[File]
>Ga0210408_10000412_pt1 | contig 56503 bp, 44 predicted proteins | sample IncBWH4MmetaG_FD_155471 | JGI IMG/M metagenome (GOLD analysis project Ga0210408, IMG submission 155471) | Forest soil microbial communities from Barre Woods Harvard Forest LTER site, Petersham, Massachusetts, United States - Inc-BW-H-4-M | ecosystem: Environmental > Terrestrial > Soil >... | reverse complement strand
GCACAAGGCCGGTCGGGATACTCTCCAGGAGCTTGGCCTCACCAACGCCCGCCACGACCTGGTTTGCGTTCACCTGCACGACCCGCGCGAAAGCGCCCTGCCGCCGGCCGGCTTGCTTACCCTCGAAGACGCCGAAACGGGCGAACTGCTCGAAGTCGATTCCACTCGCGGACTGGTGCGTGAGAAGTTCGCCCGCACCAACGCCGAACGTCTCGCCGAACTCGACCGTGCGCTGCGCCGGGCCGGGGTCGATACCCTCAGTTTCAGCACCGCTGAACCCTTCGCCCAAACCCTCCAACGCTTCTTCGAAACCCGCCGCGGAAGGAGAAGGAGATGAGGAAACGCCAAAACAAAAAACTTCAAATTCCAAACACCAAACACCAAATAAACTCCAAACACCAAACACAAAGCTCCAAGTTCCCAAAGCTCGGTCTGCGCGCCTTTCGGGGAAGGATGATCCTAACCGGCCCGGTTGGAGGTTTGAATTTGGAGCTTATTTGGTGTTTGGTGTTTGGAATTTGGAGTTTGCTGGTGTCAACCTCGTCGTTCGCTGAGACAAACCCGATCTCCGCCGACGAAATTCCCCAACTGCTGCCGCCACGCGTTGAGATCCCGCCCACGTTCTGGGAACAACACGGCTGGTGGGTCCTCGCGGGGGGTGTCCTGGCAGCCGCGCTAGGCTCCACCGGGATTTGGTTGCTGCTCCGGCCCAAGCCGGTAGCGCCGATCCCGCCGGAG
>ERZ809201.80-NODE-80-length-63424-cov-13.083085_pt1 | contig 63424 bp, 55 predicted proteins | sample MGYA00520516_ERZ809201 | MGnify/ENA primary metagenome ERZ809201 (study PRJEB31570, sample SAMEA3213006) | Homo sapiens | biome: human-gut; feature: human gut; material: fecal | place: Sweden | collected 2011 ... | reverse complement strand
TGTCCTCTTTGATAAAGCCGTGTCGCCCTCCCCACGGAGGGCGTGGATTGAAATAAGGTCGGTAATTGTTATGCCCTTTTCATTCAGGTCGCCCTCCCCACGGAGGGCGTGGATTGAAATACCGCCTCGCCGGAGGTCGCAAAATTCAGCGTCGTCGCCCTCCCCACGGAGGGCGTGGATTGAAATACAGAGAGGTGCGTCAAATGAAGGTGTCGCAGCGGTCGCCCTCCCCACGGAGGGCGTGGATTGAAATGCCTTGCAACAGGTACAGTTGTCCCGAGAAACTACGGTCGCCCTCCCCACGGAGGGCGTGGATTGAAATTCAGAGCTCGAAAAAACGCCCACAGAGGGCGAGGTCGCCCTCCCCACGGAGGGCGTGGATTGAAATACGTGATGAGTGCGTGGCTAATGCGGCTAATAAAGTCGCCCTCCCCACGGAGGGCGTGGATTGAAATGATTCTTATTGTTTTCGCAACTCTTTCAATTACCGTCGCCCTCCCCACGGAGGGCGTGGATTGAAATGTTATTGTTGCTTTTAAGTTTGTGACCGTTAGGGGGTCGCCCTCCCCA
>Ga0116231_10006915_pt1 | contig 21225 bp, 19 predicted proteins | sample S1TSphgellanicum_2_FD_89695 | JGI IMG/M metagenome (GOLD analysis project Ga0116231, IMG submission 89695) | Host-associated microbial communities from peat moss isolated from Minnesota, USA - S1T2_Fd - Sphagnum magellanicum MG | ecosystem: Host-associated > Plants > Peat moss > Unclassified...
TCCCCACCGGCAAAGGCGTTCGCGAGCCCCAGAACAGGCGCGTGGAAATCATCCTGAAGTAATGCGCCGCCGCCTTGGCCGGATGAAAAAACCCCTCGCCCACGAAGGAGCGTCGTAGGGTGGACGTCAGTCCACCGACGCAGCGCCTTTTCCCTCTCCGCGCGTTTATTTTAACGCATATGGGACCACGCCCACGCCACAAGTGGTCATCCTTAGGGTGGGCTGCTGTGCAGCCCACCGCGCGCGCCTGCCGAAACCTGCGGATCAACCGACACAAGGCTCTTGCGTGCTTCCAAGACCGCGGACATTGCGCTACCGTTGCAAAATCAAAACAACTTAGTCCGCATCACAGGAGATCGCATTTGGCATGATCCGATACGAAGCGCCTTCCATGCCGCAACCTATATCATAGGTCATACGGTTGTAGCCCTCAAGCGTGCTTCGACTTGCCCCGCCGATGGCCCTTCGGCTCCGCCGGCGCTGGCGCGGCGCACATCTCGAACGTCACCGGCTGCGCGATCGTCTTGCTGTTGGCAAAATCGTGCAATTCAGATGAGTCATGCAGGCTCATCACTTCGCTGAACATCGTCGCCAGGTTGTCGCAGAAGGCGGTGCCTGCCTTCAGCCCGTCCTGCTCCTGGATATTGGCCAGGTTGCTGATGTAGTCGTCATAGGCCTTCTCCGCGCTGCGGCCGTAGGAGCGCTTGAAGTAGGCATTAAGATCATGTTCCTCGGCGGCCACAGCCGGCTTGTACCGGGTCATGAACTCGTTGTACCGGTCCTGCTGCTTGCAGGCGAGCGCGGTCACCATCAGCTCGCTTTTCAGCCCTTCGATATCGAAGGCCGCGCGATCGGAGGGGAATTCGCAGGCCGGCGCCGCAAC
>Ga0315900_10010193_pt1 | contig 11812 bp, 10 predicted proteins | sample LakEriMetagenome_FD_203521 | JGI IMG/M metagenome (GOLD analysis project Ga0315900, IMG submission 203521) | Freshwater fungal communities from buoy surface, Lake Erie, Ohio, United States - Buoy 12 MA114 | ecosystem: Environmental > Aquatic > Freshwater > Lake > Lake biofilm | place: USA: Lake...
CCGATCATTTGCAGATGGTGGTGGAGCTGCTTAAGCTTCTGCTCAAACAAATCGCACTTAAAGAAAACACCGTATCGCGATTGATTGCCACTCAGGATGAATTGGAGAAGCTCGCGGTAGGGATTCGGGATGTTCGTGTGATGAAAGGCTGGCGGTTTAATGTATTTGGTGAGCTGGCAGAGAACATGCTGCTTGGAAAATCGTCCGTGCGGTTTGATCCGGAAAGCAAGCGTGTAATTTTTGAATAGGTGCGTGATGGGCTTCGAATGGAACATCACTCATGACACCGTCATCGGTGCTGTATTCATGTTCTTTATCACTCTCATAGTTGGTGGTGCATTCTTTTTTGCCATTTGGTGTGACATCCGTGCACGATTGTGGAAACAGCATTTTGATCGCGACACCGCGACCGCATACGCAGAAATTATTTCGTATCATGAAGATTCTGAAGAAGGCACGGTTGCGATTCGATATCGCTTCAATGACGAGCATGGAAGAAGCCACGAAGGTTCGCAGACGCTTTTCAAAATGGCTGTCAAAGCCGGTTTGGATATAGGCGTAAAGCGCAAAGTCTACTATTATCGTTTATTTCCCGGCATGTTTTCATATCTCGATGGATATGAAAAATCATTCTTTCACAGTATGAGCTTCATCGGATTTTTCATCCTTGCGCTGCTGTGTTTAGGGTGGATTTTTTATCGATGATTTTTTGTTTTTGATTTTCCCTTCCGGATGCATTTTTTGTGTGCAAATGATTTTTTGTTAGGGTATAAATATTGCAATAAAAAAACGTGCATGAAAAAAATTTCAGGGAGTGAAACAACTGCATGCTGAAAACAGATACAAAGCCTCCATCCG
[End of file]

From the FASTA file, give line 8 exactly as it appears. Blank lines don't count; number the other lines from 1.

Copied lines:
CCGATCATTTGCAGATGGTGGTGGAGCTGCTTAAGCTTCTGCTCAAACAAATCGCACTTAAAGAAAACACCGTATCGCGATTGATTGCCACTCAGGATGAATTGGAGAAGCTCGCGGTAGGGATTCGGGATGTTCGTGTGATGAAAGGCTGGCGGTTTAATGTATTTGGTGAGCTGGCAGAGAACATGCTGCTTGGAAAATCGTCCGTGCGGTTTGATCCGGAAAGCAAGCGTGTAATTTTTGAATAGGTGCGTGATGGGCTTCGAATGGAACATCACTCATGACACCGTCATCGGTGCTGTATTCATGTTCTTTATCACTCTCATAGTTGGTGGTGCATTCTTTTTTGCCATTTGGTGTGACATCCGTGCACGATTGTGGAAACAGCATTTTGATCGCGACACCGCGACCGCATACGCAGAAATTATTTCGTATCATGAAGATTCTGAAGAAGGCACGGTTGCGATTCGATATCGCTTCAATGACGAGCATGGAAGAAGCCACGAAGGTTCGCAGACGCTTTTCAAAATGGCTGTCAAAGCCGGTTTGGATATAGGCGTAAAGCGCAAAGTCTACTATTATCGTTTATTTCCCGGCATGTTTTCATATCTCGATGGATATGAAAAATCATTCTTTCACAGTATGAGCTTCATCGGATTTTTCATCCTTGCGCTGCTGTGTTTAGGGTGGATTTTTTATCGATGATTTTTTGTTTTTGATTTTCCCTTCCGGATGCATTTTTTGTGTGCAAATGATTTTTTGTTAGGGTATAAATATTGCAATAAAAAAACGTGCATGAAAAAAATTTCAGGGAGTGAAACAACTGCATGCTGAAAACAGATACAAAGCCTCCATCCG